“The Water Sprite” by Alicia Caporaso
Read by Jack Mangan (of Jack Mangan’s Deadpan)

Second Prize:
“Bibliophages” by Ramona Gardea
Read by Wilson Fowlie (of the Maple Leaf Singers)

First Prize:
“Fetch” by Nathaniel Lee
Read by Peter Wood

Rated G: Happy Thanksgiving!

PodCastle logo

PodCastle 124: Squonk and the Horde of Apprentices

Show Notes

Rated G: Contains Dragons, Wizards, School, and Fire (which is Awesome)


Squonk and the Horde of Apprentices

by P.M. Butler

Most dragons learn to love fire as soon as they come out of their eggs, when their parents celebrate their birth by spitting great gouts of flame into the sky; dragons often use fire to express joy.  Or anger. Or surprise.  Or boredom.  Or the fact that they’re still breathing. Dragons really like fire.

But Squonk didn’t even know he could breathe fire.  That’s because his adoptive mother, a little blue bird named Mrs. Tweedle-Chirp, didn’t know he could breathe fire, either–and even if she did, she certainly would have forbid him from ever doing it.  Like most forest creatures, Mrs. Tweedle-Chirp didn’t like fire one little bit.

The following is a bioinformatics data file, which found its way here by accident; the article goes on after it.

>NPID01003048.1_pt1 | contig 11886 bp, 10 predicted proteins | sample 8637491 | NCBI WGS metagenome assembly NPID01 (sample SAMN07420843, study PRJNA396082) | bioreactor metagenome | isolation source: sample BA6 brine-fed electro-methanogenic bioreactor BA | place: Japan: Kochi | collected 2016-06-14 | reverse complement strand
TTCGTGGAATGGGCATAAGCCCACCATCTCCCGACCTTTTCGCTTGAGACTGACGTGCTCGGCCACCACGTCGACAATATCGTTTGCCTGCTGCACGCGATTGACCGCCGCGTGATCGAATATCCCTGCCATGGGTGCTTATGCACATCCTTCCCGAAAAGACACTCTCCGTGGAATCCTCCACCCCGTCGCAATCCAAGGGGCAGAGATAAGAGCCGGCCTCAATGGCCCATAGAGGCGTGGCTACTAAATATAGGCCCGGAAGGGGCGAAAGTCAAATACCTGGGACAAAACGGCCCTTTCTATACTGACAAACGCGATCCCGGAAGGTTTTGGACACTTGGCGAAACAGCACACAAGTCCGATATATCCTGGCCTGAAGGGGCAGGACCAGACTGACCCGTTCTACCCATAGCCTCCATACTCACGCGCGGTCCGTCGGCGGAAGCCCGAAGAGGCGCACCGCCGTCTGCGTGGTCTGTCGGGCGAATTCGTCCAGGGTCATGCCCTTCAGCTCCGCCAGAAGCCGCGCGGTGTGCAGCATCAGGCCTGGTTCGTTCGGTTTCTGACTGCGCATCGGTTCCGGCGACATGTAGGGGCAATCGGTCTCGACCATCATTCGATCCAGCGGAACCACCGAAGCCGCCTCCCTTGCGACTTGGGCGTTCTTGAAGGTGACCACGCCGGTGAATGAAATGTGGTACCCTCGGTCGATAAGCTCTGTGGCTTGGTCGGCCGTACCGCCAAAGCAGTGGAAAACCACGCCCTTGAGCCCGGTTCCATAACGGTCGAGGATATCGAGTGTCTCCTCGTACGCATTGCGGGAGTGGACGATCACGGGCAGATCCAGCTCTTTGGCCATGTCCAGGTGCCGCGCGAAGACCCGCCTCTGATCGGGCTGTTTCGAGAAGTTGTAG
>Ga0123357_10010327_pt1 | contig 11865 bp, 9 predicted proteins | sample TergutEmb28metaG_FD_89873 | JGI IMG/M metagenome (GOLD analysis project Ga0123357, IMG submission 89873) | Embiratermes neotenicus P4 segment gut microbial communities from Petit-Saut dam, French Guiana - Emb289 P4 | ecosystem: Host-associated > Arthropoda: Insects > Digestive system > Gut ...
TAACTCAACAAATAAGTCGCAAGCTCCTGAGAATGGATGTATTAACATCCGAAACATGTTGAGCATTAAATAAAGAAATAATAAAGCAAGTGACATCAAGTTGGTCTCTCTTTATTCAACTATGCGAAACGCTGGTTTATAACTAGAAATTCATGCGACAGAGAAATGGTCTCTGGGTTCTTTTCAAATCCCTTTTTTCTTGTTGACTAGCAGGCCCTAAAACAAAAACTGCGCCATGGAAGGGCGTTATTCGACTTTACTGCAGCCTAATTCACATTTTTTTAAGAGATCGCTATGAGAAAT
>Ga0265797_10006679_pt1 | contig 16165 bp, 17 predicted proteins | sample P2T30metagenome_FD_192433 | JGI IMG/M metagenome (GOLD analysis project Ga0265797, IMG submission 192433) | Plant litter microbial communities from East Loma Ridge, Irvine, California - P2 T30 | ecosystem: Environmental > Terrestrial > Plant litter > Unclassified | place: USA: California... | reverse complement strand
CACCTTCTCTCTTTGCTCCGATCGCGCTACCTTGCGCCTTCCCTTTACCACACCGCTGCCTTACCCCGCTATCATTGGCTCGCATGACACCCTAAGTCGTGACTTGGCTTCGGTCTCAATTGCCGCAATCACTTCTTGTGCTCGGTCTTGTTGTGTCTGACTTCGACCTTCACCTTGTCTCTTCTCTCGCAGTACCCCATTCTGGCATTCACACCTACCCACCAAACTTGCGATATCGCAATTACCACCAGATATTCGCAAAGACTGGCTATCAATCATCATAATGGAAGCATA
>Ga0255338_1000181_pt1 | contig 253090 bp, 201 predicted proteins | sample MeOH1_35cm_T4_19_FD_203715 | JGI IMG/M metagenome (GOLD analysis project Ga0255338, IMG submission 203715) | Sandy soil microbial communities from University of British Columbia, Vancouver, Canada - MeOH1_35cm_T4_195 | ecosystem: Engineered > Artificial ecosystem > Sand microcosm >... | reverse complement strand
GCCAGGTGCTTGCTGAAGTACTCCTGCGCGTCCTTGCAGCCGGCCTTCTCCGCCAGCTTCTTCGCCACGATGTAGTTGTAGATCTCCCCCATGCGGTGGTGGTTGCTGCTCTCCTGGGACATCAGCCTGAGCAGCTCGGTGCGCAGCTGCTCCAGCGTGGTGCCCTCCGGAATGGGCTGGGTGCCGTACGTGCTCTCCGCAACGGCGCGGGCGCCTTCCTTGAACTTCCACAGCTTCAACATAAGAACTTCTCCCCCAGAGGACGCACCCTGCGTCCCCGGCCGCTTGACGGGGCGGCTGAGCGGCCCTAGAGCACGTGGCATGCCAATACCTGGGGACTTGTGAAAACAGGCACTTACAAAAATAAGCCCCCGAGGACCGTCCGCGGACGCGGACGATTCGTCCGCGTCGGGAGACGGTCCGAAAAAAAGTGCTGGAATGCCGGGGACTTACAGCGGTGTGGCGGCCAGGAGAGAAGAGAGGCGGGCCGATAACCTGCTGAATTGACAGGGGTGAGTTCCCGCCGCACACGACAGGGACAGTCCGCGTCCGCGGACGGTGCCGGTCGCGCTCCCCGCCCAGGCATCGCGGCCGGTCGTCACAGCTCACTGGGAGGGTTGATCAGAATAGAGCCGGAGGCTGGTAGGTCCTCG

But her not-so-little boy was, indeed, a dragon.  And while there are some things you can teach out of a dragon…

PodCastle logo

PodCastle 118: Sugar

Show Notes

Rated PG: Contains a Rush of Sugary Sweetness (No Corn Syrup or Artificial Flavoring!)


Sugar

by Cat Rambo

They line up before Laurana, forty baked-clay heads atop forty bodies built of metal cylinders.  Every year she casts and fires new heads to replace those lost to weather, the wild, or simple erosion.  She rarely replaces the metal bodies.  They are scuffed and battered, over a century old.

Every morning, the island sun beating down on her pale scalp, she stands on the maison’s porch with the golems before her.  Motionless.  Expressionless.